George Will

WASHINGTON--The first line of the founding work of Western literature--Homer's ``Iliad,'' a war story--announces a tale of passion: ``Rage--Goddess, sing the rage of Peleus' son Achilles.'' America's critics cannot truthfully charge that rage or any other passion fuels America's remarkably measured and patently reluctant resumption of the war against Iraq--the 12-year war, the war of 17 U.N. resolutions.

In 1914, at the dawn of the modern era of world politics and of a 75-year war, the English poet Rupert Brooke expressed Europe's almost ecstatic welcoming of war. He thanked God for the chance to plunge into war's healthful adventure, ``as swimmers into cleanness leaping.'' America's critics cannot truthfully charge that on Wednesday night there was in America any trace of a similar delight in war.

On March 14 the London Daily Telegraph reported that a large British air force was poised to attack Iraq ``from nine countries, most of them Arab nations that have secretly agreed to provide bases while publicly voicing opposition to an Anglo-American invasion.'' British forces are known to be based in Saudi Arabia and Kuwait ``but the rulers of five other Arab states have asked that their role in the coming war be kept as discreet as possible.'' Critics of American ``unilateralism'' cannot square their criticism with such facts, including the likelihood that Australian special operations forces have already been active in western Iraq.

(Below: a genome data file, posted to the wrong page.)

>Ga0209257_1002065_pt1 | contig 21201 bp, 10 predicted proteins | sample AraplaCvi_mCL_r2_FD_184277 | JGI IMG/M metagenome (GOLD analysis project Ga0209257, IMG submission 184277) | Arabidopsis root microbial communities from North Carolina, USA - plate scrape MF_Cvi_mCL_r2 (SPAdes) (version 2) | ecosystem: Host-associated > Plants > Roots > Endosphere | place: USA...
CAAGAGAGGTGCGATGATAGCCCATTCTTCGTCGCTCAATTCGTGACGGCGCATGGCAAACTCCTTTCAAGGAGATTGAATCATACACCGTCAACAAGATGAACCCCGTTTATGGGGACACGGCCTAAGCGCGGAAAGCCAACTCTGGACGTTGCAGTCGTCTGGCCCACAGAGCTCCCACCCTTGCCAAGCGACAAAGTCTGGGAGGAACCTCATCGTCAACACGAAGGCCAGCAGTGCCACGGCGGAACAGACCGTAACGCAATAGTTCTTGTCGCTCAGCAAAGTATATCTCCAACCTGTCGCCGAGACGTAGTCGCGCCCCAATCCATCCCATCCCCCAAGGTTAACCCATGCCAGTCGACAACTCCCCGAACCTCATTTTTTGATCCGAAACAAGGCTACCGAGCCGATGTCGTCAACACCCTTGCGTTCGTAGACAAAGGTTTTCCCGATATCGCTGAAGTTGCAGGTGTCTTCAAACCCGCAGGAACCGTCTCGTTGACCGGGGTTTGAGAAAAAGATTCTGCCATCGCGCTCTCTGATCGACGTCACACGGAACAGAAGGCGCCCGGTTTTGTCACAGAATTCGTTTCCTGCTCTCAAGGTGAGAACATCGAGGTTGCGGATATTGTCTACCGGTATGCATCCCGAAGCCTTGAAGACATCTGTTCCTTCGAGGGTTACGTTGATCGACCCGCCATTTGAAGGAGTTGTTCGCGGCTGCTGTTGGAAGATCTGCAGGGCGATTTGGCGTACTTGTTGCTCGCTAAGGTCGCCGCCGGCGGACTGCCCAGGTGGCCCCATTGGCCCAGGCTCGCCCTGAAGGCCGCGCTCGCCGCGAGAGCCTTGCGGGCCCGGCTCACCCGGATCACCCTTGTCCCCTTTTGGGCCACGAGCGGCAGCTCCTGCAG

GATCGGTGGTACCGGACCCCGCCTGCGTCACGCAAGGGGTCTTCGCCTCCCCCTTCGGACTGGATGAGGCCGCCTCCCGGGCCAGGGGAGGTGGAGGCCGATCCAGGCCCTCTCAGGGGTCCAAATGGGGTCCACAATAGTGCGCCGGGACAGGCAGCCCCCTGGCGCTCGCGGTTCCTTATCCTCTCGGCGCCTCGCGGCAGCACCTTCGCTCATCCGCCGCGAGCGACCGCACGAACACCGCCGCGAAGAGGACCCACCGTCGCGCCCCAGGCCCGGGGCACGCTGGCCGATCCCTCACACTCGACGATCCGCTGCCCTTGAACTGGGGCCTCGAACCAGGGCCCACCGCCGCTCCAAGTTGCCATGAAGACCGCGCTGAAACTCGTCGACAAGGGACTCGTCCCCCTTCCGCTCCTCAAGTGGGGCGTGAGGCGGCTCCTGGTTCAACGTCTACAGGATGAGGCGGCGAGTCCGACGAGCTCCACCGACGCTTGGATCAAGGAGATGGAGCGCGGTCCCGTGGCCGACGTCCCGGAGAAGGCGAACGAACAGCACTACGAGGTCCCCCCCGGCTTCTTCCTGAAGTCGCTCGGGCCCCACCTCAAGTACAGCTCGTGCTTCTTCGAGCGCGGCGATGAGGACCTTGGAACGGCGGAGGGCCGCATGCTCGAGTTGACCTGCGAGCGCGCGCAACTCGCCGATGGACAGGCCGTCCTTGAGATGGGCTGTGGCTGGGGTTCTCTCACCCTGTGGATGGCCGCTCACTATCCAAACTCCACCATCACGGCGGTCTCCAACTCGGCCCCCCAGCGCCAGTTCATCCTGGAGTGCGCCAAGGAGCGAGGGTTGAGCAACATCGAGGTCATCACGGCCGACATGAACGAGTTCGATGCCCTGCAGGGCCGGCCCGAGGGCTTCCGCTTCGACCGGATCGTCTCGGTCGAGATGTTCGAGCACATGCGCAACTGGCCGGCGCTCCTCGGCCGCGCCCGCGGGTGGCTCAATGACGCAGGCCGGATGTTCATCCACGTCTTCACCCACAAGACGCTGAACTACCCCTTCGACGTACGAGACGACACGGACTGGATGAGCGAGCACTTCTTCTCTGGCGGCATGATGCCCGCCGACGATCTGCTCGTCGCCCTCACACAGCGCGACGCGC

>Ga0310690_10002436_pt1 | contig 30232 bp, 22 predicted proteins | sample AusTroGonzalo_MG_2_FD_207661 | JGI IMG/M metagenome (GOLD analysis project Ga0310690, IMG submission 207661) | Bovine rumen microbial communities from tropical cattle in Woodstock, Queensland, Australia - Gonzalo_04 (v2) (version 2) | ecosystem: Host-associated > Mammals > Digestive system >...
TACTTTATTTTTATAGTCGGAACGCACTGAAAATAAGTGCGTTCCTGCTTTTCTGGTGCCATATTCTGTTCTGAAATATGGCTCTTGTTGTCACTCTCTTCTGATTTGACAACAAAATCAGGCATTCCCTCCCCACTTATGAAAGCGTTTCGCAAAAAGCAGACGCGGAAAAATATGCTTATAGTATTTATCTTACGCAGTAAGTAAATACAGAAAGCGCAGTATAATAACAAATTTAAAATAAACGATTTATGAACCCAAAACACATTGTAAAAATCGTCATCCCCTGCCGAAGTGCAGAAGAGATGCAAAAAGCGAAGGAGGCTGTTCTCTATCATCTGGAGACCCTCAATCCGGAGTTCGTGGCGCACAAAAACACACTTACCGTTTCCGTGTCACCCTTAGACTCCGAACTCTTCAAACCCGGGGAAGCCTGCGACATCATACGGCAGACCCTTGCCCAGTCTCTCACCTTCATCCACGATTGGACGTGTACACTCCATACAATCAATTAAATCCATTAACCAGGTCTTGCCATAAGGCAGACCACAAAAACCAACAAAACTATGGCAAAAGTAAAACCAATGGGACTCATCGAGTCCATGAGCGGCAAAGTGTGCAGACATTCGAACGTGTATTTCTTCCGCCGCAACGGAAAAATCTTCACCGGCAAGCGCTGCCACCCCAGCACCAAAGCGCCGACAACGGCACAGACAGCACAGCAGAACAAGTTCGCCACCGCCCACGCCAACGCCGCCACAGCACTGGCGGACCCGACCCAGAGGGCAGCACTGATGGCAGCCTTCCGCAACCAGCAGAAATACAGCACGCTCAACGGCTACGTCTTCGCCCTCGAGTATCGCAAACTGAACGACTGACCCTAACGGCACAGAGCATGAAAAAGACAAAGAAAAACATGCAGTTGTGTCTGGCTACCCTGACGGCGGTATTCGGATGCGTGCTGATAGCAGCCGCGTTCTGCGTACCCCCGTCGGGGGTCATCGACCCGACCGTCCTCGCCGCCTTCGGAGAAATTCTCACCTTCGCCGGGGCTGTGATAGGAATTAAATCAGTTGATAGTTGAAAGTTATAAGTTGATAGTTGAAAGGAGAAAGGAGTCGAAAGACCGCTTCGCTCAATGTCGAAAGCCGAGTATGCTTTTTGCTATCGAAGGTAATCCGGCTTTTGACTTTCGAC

Five hundred years ago Machiavelli acquired a reputation for amorality by saying, among other uncomfortable truths, that it can be moral to use violence to economize violence. America's critics will credit neither the probability that a war of disarmament will purchase a large reduction of future violence, nor the fact that American war plans reflect remarkable attempts to use military technology to minimize violence.

Retired Air Force Gen. Richard Hawley, a senior Pentagon staff officer during the Gulf War, warns that Dwight Eisenhower's axiom has not been repealed--the axiom that war plans are fine, until the fighting starts. Still, Hawley says the war plans call for tactics to serve the political goal of suppressing Iraqi military resistance to allied attempts to decapitate the Iraqi regime.

From the post-Civil War Reconstruction, to Versailles in 1919, to the futile Vietnam ``peace accords,'' to the appallingly mishandled end of the Gulf War, America has, to say no more, a blemished record in the matter of ending wars. Today's allied plans are for fighting in a way that facilitates Iraq's postwar recovery by minimizing damage to physical infrastructure, and even to the bulk of the Iraqi military.

George Will

George F. Will is a 1976 Pulitzer Prize winner whose columns are syndicated in more than 400 magazines and newspapers worldwide.
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